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How Brexit impacts the higher-education sector
The recent Brexit vote has caused concern among the higher-education sector, since it may spark significant changes in the U.K. higher-education system that then may cause rippling impacts on universities in the U.S. and other countries. - photo by Megan McNulty
The recent vote for Great Britain to leave the European Union has caused concern among higher-education administrators, since it may spark significant changes in the U.K. education system that then may cause ripple effects in colleges and universities in the U.S. and other countries, Fortune reported.

Under the EU's "free movement" principle, students from other countries in the EU could come to the U.K. and pay the same tuition as local students tallying to about 9,000 (or more than $12,000) annually. EU students could also "rely on the same U.K. loan facilities, whose terms that borrowers only have to pay back loans once they reach earnings of 21,000 (or about $28,700) are generous, at least by U.S. standards," Fortune stated.

The Independent published an impassioned open letter to voters from 103 vice-chancellors from British universities before Thursday's election:

"The impact of our universities on our local communities and economy should not be underestimated. Every year, universities generate over 73 billion (almost $1 trillion) for the U.K. economy 3.7 billion (about $5 billion) of which is generated by students from EU countries, while supporting nearly 380,000 jobs," the letter said. "Strong universities benefit the British people creating employable graduates and cutting-edge research discoveries that improve lives."

The letter argued that the U.K. voluntarily removing itself from the EU or the "worlds largest economic bloc" would undermine Britain's position as a global leader in science and innovation as well as limit opportunities for the British population causing EU and international students to study somewhere else.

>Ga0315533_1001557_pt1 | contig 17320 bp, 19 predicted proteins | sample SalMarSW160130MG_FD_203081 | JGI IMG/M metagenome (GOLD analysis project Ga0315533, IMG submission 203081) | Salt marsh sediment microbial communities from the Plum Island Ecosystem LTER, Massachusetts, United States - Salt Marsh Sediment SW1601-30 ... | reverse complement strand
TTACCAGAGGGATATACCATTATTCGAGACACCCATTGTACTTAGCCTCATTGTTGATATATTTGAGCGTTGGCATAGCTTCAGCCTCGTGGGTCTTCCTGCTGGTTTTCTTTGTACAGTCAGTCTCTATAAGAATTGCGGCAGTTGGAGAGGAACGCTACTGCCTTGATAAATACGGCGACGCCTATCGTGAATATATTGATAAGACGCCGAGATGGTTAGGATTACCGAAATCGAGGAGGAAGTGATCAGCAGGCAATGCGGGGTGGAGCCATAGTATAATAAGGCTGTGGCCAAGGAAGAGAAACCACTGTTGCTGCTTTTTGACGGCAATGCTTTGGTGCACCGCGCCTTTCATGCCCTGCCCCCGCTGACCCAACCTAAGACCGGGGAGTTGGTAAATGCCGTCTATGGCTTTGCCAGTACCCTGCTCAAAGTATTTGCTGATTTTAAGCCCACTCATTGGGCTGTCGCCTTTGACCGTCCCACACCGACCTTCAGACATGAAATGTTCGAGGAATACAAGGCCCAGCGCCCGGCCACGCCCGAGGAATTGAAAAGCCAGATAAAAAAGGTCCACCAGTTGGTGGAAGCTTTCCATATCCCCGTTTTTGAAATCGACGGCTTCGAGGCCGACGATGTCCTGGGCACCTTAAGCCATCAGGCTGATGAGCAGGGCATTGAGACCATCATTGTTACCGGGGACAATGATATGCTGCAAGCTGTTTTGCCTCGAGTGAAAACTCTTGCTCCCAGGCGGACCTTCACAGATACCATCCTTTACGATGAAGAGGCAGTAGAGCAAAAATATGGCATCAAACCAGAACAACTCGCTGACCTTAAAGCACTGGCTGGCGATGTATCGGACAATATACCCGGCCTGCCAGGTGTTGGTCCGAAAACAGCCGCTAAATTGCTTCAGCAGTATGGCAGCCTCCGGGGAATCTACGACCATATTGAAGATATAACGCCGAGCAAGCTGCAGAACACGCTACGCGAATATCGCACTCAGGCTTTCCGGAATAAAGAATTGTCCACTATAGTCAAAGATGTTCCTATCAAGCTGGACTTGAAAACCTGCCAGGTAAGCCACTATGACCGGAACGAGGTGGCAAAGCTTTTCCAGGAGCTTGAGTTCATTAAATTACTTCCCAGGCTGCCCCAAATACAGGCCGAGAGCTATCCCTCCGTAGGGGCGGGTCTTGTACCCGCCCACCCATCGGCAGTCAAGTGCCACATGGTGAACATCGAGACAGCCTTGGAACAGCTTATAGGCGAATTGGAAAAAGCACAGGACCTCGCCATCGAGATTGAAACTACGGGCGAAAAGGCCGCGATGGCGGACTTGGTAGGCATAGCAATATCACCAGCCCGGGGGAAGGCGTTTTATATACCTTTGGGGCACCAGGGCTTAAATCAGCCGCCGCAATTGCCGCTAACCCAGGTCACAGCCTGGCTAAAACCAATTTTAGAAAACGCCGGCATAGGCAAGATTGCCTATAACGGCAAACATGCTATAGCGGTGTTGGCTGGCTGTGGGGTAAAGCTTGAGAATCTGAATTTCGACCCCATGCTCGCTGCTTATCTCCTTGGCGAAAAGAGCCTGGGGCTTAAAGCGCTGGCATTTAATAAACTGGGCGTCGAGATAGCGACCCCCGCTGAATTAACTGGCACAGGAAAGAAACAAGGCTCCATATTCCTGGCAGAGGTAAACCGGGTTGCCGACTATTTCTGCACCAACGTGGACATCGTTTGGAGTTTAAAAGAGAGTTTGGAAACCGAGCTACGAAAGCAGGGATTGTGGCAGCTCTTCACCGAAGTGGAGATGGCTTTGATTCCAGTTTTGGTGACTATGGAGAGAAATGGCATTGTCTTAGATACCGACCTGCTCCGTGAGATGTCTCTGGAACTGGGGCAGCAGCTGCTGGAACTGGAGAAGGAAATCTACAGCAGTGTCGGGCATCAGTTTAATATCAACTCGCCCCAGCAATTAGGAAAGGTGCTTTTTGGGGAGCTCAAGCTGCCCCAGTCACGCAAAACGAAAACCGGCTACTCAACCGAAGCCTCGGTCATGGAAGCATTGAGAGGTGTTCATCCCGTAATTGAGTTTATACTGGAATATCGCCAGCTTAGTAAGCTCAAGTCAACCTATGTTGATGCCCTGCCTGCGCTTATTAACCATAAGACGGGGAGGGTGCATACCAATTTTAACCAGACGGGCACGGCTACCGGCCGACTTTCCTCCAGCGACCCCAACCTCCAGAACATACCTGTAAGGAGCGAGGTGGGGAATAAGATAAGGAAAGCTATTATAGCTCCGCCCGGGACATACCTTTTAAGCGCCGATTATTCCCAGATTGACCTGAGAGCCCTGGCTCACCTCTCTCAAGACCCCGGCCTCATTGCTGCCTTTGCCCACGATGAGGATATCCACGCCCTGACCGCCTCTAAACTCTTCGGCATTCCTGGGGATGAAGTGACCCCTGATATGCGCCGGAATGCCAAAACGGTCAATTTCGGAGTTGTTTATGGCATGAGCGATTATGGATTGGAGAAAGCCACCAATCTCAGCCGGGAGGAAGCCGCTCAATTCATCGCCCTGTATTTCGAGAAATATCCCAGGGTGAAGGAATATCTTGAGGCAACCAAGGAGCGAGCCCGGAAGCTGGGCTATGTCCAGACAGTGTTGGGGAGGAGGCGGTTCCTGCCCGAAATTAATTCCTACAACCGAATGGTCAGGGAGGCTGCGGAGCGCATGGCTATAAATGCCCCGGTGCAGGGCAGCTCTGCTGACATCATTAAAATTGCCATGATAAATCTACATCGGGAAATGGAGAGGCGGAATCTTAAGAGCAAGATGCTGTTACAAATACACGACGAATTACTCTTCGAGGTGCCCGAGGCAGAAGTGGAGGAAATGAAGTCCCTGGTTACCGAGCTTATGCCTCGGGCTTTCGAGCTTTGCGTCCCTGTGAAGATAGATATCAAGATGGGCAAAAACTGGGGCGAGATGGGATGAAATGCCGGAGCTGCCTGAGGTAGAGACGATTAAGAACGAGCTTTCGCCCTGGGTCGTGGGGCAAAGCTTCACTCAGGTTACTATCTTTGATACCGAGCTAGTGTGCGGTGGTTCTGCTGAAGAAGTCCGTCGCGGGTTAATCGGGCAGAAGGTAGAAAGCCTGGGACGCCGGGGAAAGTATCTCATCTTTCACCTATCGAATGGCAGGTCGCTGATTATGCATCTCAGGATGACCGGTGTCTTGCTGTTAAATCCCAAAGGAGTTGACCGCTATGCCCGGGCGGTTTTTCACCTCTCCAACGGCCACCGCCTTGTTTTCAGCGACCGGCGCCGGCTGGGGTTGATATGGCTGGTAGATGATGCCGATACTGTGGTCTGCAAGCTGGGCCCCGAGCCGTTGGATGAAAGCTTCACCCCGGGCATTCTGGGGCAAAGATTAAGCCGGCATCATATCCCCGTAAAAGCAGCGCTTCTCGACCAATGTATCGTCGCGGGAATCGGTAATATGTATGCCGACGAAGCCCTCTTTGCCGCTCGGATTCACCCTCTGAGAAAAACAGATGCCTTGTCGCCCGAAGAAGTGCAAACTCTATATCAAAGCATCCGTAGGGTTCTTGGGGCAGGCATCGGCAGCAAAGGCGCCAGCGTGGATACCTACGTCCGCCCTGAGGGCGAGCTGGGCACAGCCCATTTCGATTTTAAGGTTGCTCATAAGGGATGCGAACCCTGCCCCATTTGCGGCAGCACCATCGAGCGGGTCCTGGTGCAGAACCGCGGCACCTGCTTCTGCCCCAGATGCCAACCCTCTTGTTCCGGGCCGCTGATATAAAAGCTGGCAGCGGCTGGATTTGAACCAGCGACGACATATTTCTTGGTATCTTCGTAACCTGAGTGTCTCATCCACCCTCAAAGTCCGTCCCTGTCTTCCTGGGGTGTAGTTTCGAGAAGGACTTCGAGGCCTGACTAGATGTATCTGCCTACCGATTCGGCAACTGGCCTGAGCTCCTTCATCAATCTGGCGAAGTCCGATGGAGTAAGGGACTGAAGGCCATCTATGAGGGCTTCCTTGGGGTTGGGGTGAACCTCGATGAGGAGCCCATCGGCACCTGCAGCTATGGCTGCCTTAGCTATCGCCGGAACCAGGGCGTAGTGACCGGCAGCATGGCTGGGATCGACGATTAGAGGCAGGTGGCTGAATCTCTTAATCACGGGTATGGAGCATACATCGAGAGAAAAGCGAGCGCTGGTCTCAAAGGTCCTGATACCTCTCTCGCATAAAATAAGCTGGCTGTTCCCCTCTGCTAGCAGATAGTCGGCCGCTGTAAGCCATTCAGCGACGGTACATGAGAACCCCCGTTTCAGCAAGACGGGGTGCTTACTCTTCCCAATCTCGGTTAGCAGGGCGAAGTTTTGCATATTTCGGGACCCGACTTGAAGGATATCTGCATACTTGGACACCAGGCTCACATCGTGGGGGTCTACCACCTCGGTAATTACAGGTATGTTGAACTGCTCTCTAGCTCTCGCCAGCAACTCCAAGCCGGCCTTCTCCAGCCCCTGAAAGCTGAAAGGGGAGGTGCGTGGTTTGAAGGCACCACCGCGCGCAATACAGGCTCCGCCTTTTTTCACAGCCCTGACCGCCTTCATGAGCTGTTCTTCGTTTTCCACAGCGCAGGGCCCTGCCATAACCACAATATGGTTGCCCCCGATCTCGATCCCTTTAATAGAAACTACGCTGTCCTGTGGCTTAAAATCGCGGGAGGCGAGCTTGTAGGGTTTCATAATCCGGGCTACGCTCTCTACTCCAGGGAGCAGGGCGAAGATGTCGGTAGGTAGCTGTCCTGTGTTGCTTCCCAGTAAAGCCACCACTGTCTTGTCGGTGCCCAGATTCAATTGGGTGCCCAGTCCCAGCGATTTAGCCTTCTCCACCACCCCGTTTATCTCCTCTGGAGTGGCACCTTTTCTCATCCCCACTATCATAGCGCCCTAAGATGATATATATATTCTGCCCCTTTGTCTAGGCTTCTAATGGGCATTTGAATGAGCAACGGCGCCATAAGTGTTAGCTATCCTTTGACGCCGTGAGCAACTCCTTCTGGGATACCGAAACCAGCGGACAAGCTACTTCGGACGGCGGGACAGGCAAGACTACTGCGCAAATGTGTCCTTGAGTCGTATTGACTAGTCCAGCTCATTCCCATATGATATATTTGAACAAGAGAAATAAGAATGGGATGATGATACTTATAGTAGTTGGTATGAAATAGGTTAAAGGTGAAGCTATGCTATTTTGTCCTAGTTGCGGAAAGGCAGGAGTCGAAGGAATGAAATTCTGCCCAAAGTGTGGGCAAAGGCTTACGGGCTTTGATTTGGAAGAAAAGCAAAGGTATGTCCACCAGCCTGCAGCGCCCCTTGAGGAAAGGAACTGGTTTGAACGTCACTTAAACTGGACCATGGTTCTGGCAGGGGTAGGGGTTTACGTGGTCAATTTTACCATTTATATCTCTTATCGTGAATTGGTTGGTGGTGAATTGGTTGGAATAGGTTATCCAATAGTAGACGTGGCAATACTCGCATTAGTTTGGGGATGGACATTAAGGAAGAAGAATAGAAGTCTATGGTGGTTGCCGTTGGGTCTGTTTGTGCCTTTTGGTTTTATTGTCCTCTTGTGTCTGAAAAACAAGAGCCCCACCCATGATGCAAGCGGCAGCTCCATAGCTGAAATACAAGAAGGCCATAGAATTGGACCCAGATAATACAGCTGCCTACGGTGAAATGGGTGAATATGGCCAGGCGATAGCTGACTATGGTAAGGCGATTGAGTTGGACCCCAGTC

Fortune noted a major concern of U.K. university leaders is how the vote will impact the non-U.K. student population. There has been a recent correlation with the increasing number of EU and foreign students enrolling in U.K. universities while the number of U.K. students has decreased.

Michael Arthur, president of University College London, told Fortune that EU student enrollment at U.K. universities is expected to fall because those students will become foreign students paying higher tuition with no access to U.K. student loans.

However, Julia Goodfellow, the president of the higher-education action group Universities UK, told the Independent, "Our first priority will be to convince the U.K. government to take steps to ensure staff and students from EU countries can continue to work and study at British universities and to promote the U.K. as a welcoming destination for the brightest and best minds."

Pamela Barrett, the director of the international educational consultancy Barton Carlyle, told Fortune the number of international students in the U.K. student population should be significantly higher and Brexit may make it more difficult to add more international students. With large education systems in other countries that offer many opportunities for international students, I have a feeling that Canada and the U.S. will benefit, Barrett predicted.

BBC reported on a recent survey of students from 15 U.K. universities and concluded that the U.K. would have a harder time recruiting international students now that it has chosen to leave the EU. Forty-seven percent of survey participants said U.K. universities would be less attractive in the event of a Brexit. Eighty-two percent of EU students said a Brexit would make the U.K. less attractive, compared with 35 percent of international students.
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